As the land-seizure debate divides South Africa and threatens to spook investors, for many black citizens the issue is not about farming — it is about justice.
President Cyril Ramaphosa says his ruling party plans to amend the constitution to permit seizing land without compensation to address the inequities of laws during white-minority rule that at one time put 87% of South Africa’s land in the hands of whites.
The goal is also to give more black citizens an opportunity to earn a livelihood. Yet, with more than three-fifths of the nation’s 57,7 million people living in cities, many have no desire to farm.
“Land expropriation is important because the land was taken from our forefathers by force,” Nhlanhla Mahlangu, an unemployed 28-year-old in the Zandspruit slum on the northern outskirts of Johannesburg, who plans to stay in the commercial capital, said.
“Some people may prefer money and others, like myself, would prefer a piece of land on which to build our own houses rather than to be living in shacks.”
The governing African National Congress says now, 24 years after the end of apartheid, is the time to tackle the land issue.
But critics say earlier reform programmes it oversaw failed dismally and its renewed focus is a bid to counter the populist Economic Freedom Fighters party before elections scheduled for May. Instead, more should be done to provide adequate housing in rapidly expanding cities like Johannesburg and Cape Town, many South Africans say.
“People living in urban areas prefer to keep their lives and livelihoods” in cities, said Phumla Kunene, a 32-year-old who works in the freight industry in the southeastern port city of Durban.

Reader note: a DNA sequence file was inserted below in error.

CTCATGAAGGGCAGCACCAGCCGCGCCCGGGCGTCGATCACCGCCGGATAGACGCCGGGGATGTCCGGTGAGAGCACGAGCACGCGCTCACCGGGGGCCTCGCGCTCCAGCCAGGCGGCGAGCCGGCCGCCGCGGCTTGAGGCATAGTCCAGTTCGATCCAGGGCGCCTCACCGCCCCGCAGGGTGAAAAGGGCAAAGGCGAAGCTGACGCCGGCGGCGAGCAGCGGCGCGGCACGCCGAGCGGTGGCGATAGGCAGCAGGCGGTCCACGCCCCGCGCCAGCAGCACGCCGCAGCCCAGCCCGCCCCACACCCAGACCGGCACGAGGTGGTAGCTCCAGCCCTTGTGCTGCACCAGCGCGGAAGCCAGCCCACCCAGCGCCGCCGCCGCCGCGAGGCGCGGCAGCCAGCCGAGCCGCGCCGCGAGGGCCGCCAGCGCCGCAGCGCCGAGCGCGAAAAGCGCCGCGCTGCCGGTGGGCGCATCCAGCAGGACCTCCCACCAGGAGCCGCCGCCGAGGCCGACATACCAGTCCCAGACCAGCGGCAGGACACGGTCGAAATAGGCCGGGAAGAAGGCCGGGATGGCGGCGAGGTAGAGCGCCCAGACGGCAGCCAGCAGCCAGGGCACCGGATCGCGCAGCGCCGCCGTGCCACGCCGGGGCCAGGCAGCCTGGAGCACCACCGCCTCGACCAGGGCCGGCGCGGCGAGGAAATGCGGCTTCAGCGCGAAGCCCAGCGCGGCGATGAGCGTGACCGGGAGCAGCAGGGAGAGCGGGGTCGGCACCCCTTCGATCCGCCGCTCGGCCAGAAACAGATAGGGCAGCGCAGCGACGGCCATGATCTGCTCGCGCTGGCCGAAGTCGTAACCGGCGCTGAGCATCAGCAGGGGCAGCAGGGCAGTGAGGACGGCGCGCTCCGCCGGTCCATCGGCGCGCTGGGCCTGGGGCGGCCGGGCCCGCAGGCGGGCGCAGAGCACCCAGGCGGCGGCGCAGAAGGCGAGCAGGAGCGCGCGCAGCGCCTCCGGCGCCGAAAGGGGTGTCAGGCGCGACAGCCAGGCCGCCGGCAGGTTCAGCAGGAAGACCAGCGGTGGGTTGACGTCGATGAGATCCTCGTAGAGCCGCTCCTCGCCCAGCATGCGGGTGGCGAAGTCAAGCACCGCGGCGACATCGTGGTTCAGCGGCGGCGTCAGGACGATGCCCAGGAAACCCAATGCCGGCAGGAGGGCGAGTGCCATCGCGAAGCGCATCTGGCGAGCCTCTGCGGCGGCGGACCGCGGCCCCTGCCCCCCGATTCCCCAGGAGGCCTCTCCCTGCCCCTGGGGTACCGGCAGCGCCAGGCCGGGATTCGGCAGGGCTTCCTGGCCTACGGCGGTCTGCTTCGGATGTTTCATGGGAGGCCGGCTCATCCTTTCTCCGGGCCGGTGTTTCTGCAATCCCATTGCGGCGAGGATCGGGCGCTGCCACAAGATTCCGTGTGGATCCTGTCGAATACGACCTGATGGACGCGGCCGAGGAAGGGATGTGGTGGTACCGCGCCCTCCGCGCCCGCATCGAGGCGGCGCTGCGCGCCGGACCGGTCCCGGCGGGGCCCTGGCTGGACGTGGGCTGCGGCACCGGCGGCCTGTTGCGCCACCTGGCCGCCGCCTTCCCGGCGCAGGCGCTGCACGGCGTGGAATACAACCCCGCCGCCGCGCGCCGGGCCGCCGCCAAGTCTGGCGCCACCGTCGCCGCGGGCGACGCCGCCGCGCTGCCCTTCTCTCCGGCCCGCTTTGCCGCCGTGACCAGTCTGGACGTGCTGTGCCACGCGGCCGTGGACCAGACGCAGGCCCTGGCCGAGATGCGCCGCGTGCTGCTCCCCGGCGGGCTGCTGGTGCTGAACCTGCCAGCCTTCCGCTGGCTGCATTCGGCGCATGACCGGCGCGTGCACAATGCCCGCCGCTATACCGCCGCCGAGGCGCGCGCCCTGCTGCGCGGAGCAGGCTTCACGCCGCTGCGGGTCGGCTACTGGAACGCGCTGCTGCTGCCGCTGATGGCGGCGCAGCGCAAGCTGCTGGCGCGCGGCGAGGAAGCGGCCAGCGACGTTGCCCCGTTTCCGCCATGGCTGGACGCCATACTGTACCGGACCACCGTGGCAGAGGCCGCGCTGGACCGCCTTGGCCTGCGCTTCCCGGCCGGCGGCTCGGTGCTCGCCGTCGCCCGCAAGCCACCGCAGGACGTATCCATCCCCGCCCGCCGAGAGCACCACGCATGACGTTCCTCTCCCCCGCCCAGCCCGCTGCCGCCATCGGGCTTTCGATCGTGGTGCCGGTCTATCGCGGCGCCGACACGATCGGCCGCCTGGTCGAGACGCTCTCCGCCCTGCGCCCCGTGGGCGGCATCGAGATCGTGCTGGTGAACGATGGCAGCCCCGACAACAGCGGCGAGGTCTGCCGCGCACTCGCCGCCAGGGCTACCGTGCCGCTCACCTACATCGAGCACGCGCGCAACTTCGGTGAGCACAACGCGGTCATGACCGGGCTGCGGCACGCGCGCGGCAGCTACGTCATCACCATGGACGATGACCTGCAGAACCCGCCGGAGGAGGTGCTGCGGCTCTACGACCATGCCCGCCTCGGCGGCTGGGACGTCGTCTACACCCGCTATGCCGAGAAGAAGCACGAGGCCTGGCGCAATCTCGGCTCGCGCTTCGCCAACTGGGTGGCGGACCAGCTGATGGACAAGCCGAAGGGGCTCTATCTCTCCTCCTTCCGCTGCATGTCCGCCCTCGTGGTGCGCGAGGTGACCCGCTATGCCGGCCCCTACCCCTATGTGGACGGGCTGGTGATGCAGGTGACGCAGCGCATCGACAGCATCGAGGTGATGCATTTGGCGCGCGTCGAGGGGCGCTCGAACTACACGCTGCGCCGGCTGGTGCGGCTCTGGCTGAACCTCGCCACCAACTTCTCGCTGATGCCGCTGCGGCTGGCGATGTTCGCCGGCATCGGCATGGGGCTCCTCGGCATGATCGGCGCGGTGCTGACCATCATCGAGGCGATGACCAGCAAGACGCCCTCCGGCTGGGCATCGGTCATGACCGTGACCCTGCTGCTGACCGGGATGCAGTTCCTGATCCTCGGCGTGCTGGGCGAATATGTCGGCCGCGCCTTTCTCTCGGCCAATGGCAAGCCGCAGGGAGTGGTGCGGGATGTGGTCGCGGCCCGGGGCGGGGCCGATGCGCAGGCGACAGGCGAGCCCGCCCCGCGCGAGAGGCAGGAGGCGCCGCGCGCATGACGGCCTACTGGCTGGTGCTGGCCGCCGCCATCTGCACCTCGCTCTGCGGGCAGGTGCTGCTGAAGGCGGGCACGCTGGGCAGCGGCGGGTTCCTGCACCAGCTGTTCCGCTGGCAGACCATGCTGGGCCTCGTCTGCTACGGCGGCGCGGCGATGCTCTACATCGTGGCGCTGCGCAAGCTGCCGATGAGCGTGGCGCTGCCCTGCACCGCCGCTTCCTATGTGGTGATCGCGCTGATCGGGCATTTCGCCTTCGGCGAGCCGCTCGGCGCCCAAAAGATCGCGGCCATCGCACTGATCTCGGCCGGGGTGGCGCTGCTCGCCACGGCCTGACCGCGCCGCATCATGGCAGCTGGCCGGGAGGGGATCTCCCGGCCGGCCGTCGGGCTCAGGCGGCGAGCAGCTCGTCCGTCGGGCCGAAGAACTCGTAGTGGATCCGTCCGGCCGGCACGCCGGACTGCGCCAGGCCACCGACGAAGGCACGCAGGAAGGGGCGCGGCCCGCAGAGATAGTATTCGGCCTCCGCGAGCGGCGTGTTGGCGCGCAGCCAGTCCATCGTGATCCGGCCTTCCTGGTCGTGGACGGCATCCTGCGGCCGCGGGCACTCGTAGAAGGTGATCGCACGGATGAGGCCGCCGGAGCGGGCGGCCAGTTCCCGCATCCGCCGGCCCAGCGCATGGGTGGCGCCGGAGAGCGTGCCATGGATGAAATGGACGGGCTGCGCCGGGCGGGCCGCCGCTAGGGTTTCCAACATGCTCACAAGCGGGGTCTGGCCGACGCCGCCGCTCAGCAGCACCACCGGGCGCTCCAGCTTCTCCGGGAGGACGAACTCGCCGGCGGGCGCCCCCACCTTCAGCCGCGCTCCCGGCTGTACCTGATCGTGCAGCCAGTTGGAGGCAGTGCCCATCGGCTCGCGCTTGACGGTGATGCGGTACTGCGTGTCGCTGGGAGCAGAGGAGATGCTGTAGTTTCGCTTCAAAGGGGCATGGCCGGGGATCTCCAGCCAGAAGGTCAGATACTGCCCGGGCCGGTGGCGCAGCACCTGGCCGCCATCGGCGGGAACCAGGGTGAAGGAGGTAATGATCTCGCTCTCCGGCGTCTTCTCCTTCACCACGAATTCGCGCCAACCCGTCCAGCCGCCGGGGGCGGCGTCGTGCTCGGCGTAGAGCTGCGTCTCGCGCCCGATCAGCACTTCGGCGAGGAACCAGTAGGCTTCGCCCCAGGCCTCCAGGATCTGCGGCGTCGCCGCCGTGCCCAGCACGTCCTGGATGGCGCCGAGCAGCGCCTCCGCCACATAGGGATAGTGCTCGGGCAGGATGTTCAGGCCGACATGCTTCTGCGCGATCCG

“Some of them don’t want anything to do with rural areas. Then the best option is financial compensation.”
While some previous attempts to restore land to descendants of its original owners have included the option of payments instead of land, the ANC has not mentioned that possibility in its new drive.
The EFF, which advocates placing all land in state hands, has captured the imagination of many of South Africa’s young people with its demands that everything from land to banks be nationalised to help speed up the transfer of wealth to the black majority.
Rapper Cassper Nyovest had a hit last year with Ksazobalit, a song about black citizens getting back land seized by white colonialists. The music video ends with an initially skeptical Afrikaans-speaking farmer dancing and sharing a meal with fashionably dressed black youths.
One-liners such as “we’ve got the land back” are often used on social media as an expression of approval.
Yet research by the South African Institute of Race Relations showed that only 4% of the black South Africans it surveyed placed land reform among the top two issues that government should attend to.
“We are an urbanising society, and we are a society where opportunities correlate very strongly with skills,” Terence Corrigan, a researcher at the institute, said.
“Most South Africans see their future secured by a job in a city and a good education for their children.”
Jobs, drug abuse and crime were the top ranking concerns in the survey, and to many observers, the ANC’s land drive presents a threat to the economy.
Unemployment is near a record high at 27 %.
“There certainly were historical injustices, but land reform in the agrarian sense is not going to be transformative in solving South Africa’s problems,” Corrigan said.
“You need exceptional expertise, funds and goodwill. I see very little of any of that. It has very little to do with socio-economic problems and far more to do with ideology and politics.”
There is still little clarity on what most people would do if they were allocated land away from the cities.
“We do need the land, that’s what I know for sure, but we don’t know what we need it for,” said David Makgata, a 24-year-old satellite television technician who lives in Johannesburg’s Alexandra township.
“Even if I do get the land, what am I going to do with it.” — Bloomberg.